Video

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Revision as of 01:12, 30 July 2007 by Webpaul1 (Talk | contribs) (Equipment used in the demo)

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Preface to the video

Purpose of the video

The original LinuxMCE 1.0 demo video was in only a couple hours and just shows some of the software's capabilities. Much more effort was put into this new video which is intended to be a walk-through and tutorial as much as a demo. Together with this document, which explains all the steps in more detail, it should be a getting started guide for LinuxMCE. Some things in this document are technical and intended for seasoned Linux users who want to get under the hood, but the goal is that newbie's can get LinuxMCE up and running quickly.

Getting the video in high-def

It's easy to watch the video on Google Video since you don't need to download anything. But, if you're interested in LinuxMCE it's recommended you download the original version, which is in 720p high-def. In it you can read everything on the screen clearly, even the small text on the web pages. All the screen captures and footage were done in HD. It's available in 2 formats: To watch it on a Windows PC, the Windows Media Video (wmv) format is easiest since you don't need any codecs and it's widely supported. It's also in Ogg Theora format (.ogm), which is supported by most Linux distros and can be played using the Kubuntu Live CD. The quality is about the same between the 2 formats.

Stability of the software

The actual architecture in the original LinuxMCE 1.0, which was inherited from Pluto, was already stable. However, the integration with Ubuntu was very incomplete, the setup was pre-alpha at best, and a lot of the features didn't work. In the online survey which asks users if their installation was successful only 23% said 'yes'. With the RC1 for this version it is now 86%, which is quite good considering only 93% reported they were able to get through the Kubuntu installation. Every feature in the demo video should be stable now, with a few exceptions noted below. Basic media playback is now rock solid. A stress-test demo script hammers the system constantly, changing content, playback speed, skipping chapters, etc., several times a seconds, while in parallel forcing the GUI's screens to change, flip through cover art, etc. I've left it running for days, simulating hundreds of thousands of media cycles, without any crashes. There are still missing features, but what you see in the demo video works well.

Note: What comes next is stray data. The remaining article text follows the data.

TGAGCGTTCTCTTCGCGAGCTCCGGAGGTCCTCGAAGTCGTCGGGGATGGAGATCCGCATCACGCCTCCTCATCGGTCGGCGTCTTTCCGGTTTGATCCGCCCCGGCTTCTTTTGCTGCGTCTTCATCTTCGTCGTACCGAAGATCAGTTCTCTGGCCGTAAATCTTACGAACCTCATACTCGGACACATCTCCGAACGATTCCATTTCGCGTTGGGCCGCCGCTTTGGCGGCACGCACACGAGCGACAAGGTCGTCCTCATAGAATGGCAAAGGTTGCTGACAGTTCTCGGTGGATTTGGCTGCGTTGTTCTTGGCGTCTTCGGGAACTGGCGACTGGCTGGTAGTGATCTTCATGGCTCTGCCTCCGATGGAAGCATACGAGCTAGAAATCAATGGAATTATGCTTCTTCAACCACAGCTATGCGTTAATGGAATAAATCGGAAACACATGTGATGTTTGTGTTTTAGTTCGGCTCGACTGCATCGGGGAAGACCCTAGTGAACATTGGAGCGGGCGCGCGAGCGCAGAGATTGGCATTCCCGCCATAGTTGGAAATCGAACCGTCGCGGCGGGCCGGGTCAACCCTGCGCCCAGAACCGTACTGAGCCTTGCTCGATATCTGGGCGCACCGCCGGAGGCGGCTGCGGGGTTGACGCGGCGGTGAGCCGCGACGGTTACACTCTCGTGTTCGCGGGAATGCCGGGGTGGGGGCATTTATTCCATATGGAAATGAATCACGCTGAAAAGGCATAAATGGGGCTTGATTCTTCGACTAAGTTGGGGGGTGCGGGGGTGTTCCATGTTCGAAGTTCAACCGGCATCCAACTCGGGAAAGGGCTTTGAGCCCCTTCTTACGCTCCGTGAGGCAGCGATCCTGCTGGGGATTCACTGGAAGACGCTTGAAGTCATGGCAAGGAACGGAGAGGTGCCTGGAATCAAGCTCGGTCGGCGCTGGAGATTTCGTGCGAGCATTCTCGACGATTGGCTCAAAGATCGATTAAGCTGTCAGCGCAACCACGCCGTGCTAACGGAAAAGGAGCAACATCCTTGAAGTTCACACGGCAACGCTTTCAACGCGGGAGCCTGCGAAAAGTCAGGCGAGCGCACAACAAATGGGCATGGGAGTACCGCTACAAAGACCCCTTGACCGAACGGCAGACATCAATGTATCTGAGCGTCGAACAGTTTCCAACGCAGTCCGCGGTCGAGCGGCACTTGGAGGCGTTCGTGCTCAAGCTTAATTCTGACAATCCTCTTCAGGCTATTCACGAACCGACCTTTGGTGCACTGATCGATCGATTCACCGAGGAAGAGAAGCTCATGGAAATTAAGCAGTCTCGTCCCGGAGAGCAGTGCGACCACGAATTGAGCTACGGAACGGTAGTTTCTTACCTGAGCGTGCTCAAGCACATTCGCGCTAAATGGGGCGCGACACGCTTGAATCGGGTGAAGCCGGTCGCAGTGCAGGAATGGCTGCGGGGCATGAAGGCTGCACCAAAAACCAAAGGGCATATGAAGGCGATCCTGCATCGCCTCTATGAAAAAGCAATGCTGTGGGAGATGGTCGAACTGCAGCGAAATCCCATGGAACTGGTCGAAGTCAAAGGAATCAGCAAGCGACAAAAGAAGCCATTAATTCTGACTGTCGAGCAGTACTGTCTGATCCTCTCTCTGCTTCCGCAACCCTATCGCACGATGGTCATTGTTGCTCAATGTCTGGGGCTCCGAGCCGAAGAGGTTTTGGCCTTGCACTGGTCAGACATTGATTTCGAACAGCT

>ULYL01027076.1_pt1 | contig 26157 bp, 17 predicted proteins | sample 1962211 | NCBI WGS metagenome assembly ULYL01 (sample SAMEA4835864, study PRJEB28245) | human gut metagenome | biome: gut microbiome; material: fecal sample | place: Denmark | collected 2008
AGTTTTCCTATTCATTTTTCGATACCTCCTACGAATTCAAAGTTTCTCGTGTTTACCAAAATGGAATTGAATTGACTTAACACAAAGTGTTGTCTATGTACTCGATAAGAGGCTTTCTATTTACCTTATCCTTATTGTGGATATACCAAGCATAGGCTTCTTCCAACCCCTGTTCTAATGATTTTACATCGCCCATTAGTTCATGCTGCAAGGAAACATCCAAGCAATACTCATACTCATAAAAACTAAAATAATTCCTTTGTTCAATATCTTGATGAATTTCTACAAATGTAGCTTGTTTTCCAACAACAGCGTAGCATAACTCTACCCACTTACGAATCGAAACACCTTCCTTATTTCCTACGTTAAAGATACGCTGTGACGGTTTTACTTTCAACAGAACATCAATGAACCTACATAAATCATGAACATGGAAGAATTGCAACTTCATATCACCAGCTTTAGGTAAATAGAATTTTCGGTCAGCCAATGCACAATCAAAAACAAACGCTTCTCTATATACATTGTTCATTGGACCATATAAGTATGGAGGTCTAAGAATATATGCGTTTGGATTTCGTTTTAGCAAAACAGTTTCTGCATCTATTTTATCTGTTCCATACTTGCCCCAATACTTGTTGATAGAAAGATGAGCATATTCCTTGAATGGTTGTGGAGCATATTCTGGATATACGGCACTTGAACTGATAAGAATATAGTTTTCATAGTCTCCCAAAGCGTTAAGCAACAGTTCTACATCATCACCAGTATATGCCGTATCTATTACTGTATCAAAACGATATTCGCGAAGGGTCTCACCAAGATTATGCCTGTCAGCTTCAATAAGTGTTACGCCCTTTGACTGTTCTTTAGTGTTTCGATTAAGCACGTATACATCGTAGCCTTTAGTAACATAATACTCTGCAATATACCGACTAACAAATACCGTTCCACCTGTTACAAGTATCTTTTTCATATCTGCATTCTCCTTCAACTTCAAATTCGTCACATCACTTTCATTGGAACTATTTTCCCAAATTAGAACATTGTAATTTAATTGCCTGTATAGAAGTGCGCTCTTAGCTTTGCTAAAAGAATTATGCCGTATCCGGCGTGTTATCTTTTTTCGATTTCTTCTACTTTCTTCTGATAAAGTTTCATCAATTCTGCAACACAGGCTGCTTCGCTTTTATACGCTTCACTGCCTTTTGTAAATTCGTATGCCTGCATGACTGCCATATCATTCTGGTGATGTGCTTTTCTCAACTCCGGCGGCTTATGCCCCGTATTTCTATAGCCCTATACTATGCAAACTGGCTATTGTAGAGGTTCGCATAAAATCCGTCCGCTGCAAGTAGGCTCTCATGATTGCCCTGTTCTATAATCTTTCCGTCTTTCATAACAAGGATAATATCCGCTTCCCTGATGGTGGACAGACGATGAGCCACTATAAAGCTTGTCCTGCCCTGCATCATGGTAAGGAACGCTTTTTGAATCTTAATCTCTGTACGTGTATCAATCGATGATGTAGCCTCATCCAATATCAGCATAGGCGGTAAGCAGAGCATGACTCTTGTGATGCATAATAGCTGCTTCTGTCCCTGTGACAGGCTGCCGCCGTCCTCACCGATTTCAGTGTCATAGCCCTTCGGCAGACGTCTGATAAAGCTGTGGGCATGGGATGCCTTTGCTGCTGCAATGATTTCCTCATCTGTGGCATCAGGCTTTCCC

Equipment used in the demo

In the detailed info for the video I reference the equipment used by number in parenthesis: e.g. boot the computer (1) and insert the i/r receiver (2). Here is the equipment and, when available, the manufacturers page or a source page. I tried to use only widely available, off-the-shelf components when possible to remain vendor neutral and non-commercial. I allowed an exception with the gyro remote because it is the only remote made for LinuxMCE that uses the 3 button navigation concept native to LinuxMCE's UI. Hopefully LinuxMCE will become popular enough that there will be more choices in the near future.

1. The computer consisted of an ASUS m2npv-vm motherboard BIOS version 0901, AMD Athlon 64 X2 3600+ CPU, 80GB hard drive, Realtek 8139 as the 2nd network card, 1GB RAM, generic CD/DVD, keyboard used only to to install

2. USB UIRT I/R Receiver Transmitter IRTrans and Tira supposedly are also fully supported, and some of the Windows ones work, but for receiving i/r only, not for transmitting i/r codes to other devices.

3. Standard Windows MCE remote Found some on Ebay for $7 without the receiver.

4. LinuxMCE Gyro Remote This looks very similar to a Windows remote also made by Gyration, which also works with LinuxMCE. But the insides are different and the Windows remote works only as a normal air mouse, the same way it does in Windows, and doesn't have the 3 button control or Follow-me, etc.

5. Hauppauge WinTV-PVR-150 MCE

6. Buffalo Link Station, model HD-HG300LAN

7. Sharp Acquos LCD TV, model LC-26D6U

8. Yamaha Receiver, model RXV-1500

9. Motorola Dual-Tuner HD PVR from the cable company, model DCT-6412

10. Sony VAIO VGP-XL1B3 These Sony's are going out of production. You can also use the Powerfile R200, which is otherwise identical, but more expensive.

11. ZWave lamp module, ZWave motion detector, ZWave Master Controller. The Zwave USB dongle I showed in the video is out of production. I'm not sure which dongles currently in production will work.

Following the video

Here are all the steps

BIOS Settings

sample

0:00 Install LinuxMCE

test

19:30 Run the Video Resolution/Audio Setup Wizard

test